Cozen O'Connor is again dipping into the ranks of Buchanan Ingersoll & Rooney PC as it announced the addition of seven attorneys in recent days to help further boost its employment practice in Pennsylvania and North Carolina.
A Pennsylvania federal judge on Thursday declined to toss a lawsuit from a transgender woman claiming her former employer Cabela’s Retail Inc. discriminated against her, allowing her to move forward on two Americans with Disabilities Act claims.
A Tennessee federal judge on Thursday threw out a lawsuit accusing Lowe’s Home Centers LLC of failing to properly address a female employee’s sexual harassment complaint, saying she could not prove the company allowed a hostile work environment or failed to take appropriate action.
The Mine Safety and Health Administration is delaying the effective date of a rule requiring that metal and nonmetal mine operators bolster the quality of their workplace inspections and promptly notify miners of any dangerous conditions.
Attorneys for Intel Corp. shareholders urged a California judge Friday to award $2 million in attorneys’ fees for their recently tossed derivative suit, alleging Intel executives made illegal deals with other tech companies not to hire away workers, arguing Intel instituted more stringent hiring guidelines as a result of their litigation.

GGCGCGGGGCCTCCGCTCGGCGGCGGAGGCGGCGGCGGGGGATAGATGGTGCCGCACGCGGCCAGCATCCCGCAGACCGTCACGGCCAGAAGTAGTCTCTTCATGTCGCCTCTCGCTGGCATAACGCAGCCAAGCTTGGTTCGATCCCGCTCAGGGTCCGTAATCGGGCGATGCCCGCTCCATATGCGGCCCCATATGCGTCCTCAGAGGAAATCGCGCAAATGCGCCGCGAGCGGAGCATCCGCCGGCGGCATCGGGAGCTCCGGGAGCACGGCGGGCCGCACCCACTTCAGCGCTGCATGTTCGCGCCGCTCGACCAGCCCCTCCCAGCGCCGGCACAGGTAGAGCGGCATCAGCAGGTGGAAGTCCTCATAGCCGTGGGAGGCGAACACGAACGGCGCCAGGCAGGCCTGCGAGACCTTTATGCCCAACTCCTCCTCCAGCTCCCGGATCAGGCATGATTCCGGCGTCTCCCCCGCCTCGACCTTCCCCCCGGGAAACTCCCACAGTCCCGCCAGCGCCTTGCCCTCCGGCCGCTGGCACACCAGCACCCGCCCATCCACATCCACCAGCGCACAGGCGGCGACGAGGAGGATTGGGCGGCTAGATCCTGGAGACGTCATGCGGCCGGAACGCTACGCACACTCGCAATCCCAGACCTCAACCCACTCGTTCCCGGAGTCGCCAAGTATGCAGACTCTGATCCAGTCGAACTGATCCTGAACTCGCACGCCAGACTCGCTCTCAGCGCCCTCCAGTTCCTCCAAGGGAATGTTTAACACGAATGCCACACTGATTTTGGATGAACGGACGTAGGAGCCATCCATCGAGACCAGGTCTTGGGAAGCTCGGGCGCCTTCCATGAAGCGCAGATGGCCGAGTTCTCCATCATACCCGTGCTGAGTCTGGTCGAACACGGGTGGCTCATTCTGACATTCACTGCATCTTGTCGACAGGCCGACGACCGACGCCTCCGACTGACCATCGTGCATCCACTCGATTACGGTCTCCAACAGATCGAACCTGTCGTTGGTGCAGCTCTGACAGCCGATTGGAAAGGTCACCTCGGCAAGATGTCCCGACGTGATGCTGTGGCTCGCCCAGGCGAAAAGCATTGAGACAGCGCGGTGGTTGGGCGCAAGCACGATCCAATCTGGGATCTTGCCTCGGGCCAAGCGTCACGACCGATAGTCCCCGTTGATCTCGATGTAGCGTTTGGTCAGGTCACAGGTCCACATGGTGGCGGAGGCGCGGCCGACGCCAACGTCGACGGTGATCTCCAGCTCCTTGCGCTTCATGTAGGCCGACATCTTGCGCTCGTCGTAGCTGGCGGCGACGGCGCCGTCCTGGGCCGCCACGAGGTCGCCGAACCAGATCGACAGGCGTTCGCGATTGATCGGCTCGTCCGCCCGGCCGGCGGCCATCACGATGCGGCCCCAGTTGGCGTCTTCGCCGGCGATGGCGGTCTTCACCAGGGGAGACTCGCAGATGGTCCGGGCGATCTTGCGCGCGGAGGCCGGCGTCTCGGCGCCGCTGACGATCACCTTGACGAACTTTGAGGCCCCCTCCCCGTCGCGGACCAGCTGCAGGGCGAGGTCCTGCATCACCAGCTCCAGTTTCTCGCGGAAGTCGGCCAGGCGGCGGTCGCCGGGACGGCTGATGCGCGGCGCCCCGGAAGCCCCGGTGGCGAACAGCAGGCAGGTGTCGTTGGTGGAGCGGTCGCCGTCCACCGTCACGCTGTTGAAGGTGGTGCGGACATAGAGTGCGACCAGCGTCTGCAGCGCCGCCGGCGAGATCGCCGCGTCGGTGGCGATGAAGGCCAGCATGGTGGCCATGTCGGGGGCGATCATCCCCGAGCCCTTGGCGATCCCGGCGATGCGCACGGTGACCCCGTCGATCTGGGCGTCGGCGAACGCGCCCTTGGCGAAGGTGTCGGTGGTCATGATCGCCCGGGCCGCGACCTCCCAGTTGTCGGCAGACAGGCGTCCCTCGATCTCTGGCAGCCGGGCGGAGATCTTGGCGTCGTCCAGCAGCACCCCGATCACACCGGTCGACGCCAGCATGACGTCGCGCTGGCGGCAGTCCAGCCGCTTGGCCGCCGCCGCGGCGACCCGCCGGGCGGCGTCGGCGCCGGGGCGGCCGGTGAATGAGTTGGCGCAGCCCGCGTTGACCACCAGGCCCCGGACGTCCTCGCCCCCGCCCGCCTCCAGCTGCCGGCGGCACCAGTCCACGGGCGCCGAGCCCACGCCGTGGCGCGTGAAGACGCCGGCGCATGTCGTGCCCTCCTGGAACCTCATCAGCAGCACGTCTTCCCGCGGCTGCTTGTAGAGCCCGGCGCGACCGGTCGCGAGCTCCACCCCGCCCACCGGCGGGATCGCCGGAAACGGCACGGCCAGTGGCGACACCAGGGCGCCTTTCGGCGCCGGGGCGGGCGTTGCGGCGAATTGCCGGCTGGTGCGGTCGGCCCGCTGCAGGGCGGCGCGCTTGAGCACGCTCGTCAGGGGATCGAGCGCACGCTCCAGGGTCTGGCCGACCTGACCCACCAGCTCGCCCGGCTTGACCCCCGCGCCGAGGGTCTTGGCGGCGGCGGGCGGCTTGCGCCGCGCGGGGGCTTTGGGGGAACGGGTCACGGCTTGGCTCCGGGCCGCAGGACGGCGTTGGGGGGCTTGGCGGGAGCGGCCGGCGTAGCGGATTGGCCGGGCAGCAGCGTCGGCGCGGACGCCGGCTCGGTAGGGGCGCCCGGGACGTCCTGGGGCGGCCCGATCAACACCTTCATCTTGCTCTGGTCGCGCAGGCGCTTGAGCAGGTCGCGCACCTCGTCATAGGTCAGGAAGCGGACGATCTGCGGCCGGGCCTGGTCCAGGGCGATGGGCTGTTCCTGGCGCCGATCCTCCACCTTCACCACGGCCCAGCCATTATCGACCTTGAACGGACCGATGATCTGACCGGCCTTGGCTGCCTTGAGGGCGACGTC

The D.C. Circuit on Friday enforced a National Labor Relations Board ruling that a Pennsylvania hospital's decision to stop paying longevity-based raises for its nurses after their collective bargaining agreement expired violated federal labor law, saying such a cutoff is not covered by the terms of the 2011 deal.
A split Third Circuit panel declined Thursday to send a wage-and-hour collective action brought by nurses at a New Jersey assisted living home to arbitration, saying their claims are rooted in fact disputes and not a collective bargaining agreement.
The Third Circuit has refused to revive a former executive's reverse False Claims Act suit against a software company for allegedly avoiding its obligation to pay accrued dividends to a shareholder being run by the U.S. Small Business Administration, saying the agency was acting as a receiver and not a governmental actor.
An energy industry staffing firm launched a lawsuit in Texas federal court Thursday against oil and gas services company Tetra Technologies Inc., accusing it of illegally hiring foreign workers instead of American citizens and permanent U.S. residents for oil industry jobs to avoid paying higher wages.
As the Second and Ninth Circuits will soon decide on the enforceability of Uber’s mandatory arbitration clauses and class action and class arbitration waivers in its driver contracts, and as its "Greyball" software is now the subject of a U.S. Department of Justice inquiry, the company's very existence may be at stake, says Thomas Dickerson of Herzfeld & Rubin PC.